Unitarian Hymnal Sing-along

In which Kathryn attempts to sing a different song everyday from the Unitarian Universalist hymnal, 'Singing the Living Tradition'. Earlier posts are based on songs from the Reader's Digest songbooks she found at yard sales as a child, including: 'Reader's Digest Treasury of Best Loved Songs', 'Reader's Digest Family Songbook', and 'Reader's Digest Family Songbook of Faith and Joy'. Bonus Folk song material from: 'Folk Song USA', by John and Alan Lomax.

28 December 2005

"I'll Take You Home Again, Kathleen"

This is a song with a very sweet sentiment, it does call to mind the time it was written, when most people in this country probably came from somewhere else originally. My great-grandparents all came to this country as young people, though I don't know that anyone wanted to go back to Eastern Europe. They also didn't want to talk about it, much less sing.

I'm fascinated by my family tree, I've spent a lot of time researching as much as I can. When my one uncle died about seven years ago I really lost steam. He had been my cheering squad, and I miss his encouragement.

Recently I've been thinking that I should pick it up again, and there's been some interest in me working with my husband's family, as well. I love thinking about where we came from, what comes down through the blood, and also how radically different we are from anyone that has gone before. I love the old stories, and pictures, all the dates and places recorded somewhere. When I had been researching before I 'cold called' several distant relatives with helpfully distinctive last names. While none of them knew me as an individual, most were very generous when I explained where I fit in with the larger family. One woman sticks in my memory because she was not friendly, and had no idea why I would bother to care at all about dead people. Still, I was proud of the fact that I kept her on the phone long enough to get more information from her than she probably realized that she was giving. I didn't have intention of pestering her ever again, but I thought that surely someone cares about all this, someone else is interested in the dead people, like me, and maybe I could find *them*. But then my uncle died, and I never took the time to follow up on any of it.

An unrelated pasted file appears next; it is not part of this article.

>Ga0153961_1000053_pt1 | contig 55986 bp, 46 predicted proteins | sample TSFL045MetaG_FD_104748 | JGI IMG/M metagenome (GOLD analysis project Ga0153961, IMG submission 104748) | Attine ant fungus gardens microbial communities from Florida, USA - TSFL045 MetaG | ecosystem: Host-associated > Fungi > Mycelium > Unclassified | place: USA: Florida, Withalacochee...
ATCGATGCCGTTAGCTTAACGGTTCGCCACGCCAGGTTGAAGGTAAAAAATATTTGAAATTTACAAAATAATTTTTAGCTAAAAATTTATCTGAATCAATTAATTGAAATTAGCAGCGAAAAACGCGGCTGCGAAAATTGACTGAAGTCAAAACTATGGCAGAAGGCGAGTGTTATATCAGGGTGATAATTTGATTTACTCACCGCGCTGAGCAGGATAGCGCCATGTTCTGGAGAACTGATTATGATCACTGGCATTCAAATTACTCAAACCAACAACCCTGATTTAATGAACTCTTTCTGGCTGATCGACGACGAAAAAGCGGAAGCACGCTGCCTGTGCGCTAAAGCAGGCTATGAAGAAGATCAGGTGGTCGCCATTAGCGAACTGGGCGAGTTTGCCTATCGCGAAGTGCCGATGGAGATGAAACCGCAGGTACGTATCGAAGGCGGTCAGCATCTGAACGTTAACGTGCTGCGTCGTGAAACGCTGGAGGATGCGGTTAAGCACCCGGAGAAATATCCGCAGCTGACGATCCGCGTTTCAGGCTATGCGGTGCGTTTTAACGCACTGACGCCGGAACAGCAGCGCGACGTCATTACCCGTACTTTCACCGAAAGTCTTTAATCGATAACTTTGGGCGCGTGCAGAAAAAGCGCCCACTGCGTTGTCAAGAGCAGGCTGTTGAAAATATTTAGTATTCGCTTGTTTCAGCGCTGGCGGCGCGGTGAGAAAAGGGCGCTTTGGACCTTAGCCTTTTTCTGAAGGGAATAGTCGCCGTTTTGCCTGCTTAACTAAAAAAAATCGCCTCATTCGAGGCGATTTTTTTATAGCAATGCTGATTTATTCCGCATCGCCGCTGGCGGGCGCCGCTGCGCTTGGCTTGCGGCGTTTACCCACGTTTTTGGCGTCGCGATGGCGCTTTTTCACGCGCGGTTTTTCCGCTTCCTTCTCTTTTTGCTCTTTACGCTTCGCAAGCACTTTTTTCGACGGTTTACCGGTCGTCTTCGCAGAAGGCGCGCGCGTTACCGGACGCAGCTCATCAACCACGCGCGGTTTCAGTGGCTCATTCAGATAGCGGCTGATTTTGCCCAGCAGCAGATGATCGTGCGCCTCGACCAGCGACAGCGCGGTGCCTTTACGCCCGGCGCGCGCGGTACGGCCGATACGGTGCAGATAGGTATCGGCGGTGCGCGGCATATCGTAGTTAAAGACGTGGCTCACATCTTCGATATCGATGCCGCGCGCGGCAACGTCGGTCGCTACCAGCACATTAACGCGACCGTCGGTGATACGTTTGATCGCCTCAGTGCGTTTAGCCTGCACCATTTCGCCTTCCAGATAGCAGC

Many of my older relatives have died in the intervening years, and much has been lost. That may sound overly dramatic, but to me it is indeed tragic. The stories are lost, the unique stories that tell me where the ground is, the roots of a significant part of who I am.


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